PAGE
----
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White House: Biden’s Student Loan Package Might Cost $24 Billion Yearly

According to comments made by White House press secretary Karine Jean-Pierre to CNN on Thursday evening, the plan to cancel student loans proposed by Vice President Joe Biden might run roughly $24 billion annually.

She stated this during an appearance on “Don Lemon Tonight.” “Assuming that 75% of those who take this on, the President’s student debt cancellation plan,” she explained, “and you look at the average monetary, cash flow on that, it’s going to be roughly $24 billion each year.”

Jean-Pierre responded to Lemon’s question regarding whether or not the White House will release a detailed cost estimate by saying that they will share more details once they see how many Americans take advantage of the plan. Lemon’s question was in response to Jean-Pierre’s statement that the White House will release a detailed cost estimate.

The White House had a difficult time providing answers to questions about Biden’s plan for the second day in a row, claiming at the same time that the President waited for the plan to be “financially balanced” before unveiling it and that there was no way to estimate how much money the plan would cost.

Jean-Pierre continued to emphasise, during a news briefing that took place earlier on Thursday, that the plan to cancel thousands of dollars in federal student loan debt for millions of Americans will “be totally paid for because of the work that this President has done with the economy.”

Jean-Pierre began her response to the question of whether the administration had a better idea about the total price tag for the programme by saying that “the President’s record on fiscal responsibility is second to none.” She then went on to detail a list of the economic accomplishments that the President has achieved.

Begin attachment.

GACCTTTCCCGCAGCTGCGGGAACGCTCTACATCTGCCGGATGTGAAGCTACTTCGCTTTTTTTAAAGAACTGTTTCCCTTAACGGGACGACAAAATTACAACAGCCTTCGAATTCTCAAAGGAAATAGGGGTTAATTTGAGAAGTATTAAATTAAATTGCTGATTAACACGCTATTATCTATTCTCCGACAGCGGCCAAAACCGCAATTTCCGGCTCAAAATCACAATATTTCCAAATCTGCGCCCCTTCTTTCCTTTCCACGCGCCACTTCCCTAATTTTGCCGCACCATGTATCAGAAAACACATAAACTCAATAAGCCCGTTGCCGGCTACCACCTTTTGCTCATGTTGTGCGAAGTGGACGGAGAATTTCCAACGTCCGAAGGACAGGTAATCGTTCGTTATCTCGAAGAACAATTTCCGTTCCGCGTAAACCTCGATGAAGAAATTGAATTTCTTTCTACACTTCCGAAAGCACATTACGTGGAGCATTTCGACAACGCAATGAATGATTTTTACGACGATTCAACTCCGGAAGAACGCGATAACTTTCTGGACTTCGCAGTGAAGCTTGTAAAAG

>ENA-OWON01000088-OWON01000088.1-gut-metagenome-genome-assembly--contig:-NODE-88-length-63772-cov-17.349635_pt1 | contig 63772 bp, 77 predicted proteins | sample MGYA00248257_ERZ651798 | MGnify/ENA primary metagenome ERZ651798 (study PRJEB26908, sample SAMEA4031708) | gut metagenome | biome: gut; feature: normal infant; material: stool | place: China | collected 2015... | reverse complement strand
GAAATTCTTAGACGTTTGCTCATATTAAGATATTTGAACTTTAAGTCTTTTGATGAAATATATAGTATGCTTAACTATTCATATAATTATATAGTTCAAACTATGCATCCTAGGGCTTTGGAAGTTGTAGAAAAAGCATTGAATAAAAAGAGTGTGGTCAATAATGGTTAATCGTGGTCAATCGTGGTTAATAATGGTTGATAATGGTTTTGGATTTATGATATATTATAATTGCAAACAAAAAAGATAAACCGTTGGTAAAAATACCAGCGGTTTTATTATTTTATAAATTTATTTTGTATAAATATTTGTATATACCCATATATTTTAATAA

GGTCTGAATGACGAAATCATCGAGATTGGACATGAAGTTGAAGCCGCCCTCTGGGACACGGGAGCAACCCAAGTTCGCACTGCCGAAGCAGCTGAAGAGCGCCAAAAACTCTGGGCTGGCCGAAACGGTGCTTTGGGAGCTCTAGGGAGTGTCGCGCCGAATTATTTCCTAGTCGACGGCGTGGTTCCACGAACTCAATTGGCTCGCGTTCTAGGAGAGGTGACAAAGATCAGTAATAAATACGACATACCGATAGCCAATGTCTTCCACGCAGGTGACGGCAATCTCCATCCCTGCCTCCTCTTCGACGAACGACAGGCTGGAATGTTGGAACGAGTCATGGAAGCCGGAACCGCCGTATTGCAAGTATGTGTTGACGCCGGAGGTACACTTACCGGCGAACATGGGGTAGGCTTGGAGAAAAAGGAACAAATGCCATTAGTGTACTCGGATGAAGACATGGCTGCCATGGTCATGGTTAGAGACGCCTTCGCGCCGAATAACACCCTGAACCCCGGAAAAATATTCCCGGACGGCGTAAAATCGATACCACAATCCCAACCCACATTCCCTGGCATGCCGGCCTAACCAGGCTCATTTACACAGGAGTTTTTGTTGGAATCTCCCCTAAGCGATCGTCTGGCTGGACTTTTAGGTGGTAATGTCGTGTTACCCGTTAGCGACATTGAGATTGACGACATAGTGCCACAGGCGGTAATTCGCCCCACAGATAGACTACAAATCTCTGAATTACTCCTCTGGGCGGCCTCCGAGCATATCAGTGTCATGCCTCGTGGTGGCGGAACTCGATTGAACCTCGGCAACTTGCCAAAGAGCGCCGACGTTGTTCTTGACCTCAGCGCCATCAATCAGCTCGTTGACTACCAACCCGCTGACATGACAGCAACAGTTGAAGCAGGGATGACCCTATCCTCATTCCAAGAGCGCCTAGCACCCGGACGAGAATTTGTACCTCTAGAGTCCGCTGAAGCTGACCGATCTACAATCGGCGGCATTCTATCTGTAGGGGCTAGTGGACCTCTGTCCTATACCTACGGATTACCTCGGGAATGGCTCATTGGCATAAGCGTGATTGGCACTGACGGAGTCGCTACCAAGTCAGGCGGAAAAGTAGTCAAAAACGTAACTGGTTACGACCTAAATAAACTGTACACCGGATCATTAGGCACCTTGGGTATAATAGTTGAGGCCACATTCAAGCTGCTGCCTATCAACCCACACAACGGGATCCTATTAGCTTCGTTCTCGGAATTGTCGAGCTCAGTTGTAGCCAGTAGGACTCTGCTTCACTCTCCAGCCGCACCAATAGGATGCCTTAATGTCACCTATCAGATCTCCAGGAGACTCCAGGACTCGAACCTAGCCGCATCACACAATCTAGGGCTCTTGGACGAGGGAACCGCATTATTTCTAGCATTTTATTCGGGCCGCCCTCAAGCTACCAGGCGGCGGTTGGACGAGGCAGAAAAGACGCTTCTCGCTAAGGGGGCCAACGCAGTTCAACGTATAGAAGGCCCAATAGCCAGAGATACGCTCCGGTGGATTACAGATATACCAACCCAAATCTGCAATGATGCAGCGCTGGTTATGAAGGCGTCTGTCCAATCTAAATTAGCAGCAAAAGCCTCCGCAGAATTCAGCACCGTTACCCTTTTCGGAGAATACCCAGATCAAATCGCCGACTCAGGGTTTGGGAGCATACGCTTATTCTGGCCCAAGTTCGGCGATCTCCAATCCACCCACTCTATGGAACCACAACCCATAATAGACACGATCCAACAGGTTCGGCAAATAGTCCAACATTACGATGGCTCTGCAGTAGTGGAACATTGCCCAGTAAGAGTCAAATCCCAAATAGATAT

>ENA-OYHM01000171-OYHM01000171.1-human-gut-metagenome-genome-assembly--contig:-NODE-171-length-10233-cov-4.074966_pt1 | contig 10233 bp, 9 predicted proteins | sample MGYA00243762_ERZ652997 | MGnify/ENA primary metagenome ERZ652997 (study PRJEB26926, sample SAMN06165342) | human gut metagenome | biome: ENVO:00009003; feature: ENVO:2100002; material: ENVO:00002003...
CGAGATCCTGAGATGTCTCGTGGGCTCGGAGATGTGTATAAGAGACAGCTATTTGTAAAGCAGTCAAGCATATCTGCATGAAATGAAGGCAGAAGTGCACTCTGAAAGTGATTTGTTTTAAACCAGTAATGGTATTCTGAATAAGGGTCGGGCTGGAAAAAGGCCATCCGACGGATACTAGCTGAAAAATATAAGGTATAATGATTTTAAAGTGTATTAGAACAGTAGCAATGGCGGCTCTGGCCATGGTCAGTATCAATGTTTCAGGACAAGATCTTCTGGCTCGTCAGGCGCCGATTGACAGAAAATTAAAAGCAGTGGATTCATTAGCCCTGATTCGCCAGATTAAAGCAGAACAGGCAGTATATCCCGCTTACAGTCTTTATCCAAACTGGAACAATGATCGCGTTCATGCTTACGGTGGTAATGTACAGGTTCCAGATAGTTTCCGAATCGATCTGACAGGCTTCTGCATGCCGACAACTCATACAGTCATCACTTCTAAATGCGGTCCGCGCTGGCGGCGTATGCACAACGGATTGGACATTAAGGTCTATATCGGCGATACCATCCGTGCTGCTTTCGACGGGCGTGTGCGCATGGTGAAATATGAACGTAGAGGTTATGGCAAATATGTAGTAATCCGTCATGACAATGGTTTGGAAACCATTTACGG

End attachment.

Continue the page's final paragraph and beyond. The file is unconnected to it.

During the presentation, she did not, however, provide an estimate of how much money the proposal could potentially cost.

“All of this, in terms of cost, will also depend on how many of the loans cancelled were actually expected to be repaid, and it will depend on how many borrowers actually take advantage of this opportunity before we have a real sense,” she said. “All of this will depend on how many of the loans cancelled were actually expected to be repaid.”

The press secretary was questioned on the numbers throughout the entirety of the briefing. She stated that the administration did not believe that the move would result in an increase in the deficit because of “the $1.7 trillion… we’ve done the work right to lower the deficit,” which is a reference to a projection made by the administration regarding how much the federal deficit will shrink in the fiscal year 2022, and because “$50 billion per year is going to go back” to the Treasury once the repayment of student loans begins in December.

She stated that the Treasury “was getting zero for the last two years” as a result of the pause in repayments; however, on Wednesday, the Deputy Director of the National Economic Council Bharat Ramamurti stated that approximately $2 billion per month is still being repaid by borrowers during the pause, which is a reduction from the normal amount of $6 billion per month that is repaid by borrowers.